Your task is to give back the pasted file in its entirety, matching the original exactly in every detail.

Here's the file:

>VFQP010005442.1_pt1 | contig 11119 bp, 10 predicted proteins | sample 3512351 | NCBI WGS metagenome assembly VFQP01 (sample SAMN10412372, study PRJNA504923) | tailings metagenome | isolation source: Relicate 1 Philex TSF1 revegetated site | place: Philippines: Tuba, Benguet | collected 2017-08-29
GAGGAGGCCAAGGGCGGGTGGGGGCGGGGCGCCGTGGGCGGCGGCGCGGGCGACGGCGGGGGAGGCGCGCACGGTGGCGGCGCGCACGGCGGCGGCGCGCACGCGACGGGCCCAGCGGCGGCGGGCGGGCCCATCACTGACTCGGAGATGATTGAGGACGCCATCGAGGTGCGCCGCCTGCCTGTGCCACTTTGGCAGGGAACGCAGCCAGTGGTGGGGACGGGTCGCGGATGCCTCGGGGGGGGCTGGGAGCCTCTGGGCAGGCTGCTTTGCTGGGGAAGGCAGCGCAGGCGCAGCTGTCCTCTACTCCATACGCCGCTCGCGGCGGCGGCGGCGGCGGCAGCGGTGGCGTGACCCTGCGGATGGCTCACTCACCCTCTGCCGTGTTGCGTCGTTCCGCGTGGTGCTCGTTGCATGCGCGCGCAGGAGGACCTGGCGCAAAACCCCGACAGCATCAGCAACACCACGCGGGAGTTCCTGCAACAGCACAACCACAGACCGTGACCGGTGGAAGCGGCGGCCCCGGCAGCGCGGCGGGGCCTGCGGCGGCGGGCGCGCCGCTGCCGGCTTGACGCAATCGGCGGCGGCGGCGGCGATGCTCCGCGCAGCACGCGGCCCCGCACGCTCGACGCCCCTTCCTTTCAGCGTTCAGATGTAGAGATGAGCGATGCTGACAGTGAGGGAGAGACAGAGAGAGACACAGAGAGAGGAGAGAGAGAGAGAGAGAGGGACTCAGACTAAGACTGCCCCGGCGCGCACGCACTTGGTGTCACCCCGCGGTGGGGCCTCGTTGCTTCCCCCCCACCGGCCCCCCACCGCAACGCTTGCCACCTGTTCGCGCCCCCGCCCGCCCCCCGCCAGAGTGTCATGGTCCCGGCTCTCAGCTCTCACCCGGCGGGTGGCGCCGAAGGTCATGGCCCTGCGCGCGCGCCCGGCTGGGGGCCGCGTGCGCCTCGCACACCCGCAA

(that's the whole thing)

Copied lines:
>VFQP010005442.1_pt1 | contig 11119 bp, 10 predicted proteins | sample 3512351 | NCBI WGS metagenome assembly VFQP01 (sample SAMN10412372, study PRJNA504923) | tailings metagenome | isolation source: Relicate 1 Philex TSF1 revegetated site | place: Philippines: Tuba, Benguet | collected 2017-08-29
GAGGAGGCCAAGGGCGGGTGGGGGCGGGGCGCCGTGGGCGGCGGCGCGGGCGACGGCGGGGGAGGCGCGCACGGTGGCGGCGCGCACGGCGGCGGCGCGCACGCGACGGGCCCAGCGGCGGCGGGCGGGCCCATCACTGACTCGGAGATGATTGAGGACGCCATCGAGGTGCGCCGCCTGCCTGTGCCACTTTGGCAGGGAACGCAGCCAGTGGTGGGGACGGGTCGCGGATGCCTCGGGGGGGGCTGGGAGCCTCTGGGCAGGCTGCTTTGCTGGGGAAGGCAGCGCAGGCGCAGCTGTCCTCTACTCCATACGCCGCTCGCGGCGGCGGCGGCGGCGGCAGCGGTGGCGTGACCCTGCGGATGGCTCACTCACCCTCTGCCGTGTTGCGTCGTTCCGCGTGGTGCTCGTTGCATGCGCGCGCAGGAGGACCTGGCGCAAAACCCCGACAGCATCAGCAACACCACGCGGGAGTTCCTGCAACAGCACAACCACAGACCGTGACCGGTGGAAGCGGCGGCCCCGGCAGCGCGGCGGGGCCTGCGGCGGCGGGCGCGCCGCTGCCGGCTTGACGCAATCGGCGGCGGCGGCGGCGATGCTCCGCGCAGCACGCGGCCCCGCACGCTCGACGCCCCTTCCTTTCAGCGTTCAGATGTAGAGATGAGCGATGCTGACAGTGAGGGAGAGACAGAGAGAGACACAGAGAGAGGAGAGAGAGAGAGAGAGAGGGACTCAGACTAAGACTGCCCCGGCGCGCACGCACTTGGTGTCACCCCGCGGTGGGGCCTCGTTGCTTCCCCCCCACCGGCCCCCCACCGCAACGCTTGCCACCTGTTCGCGCCCCCGCCCGCCCCCCGCCAGAGTGTCATGGTCCCGGCTCTCAGCTCTCACCCGGCGGGTGGCGCCGAAGGTCATGGCCCTGCGCGCGCGCCCGGCTGGGGGCCGCGTGCGCCTCGCACACCCGCAA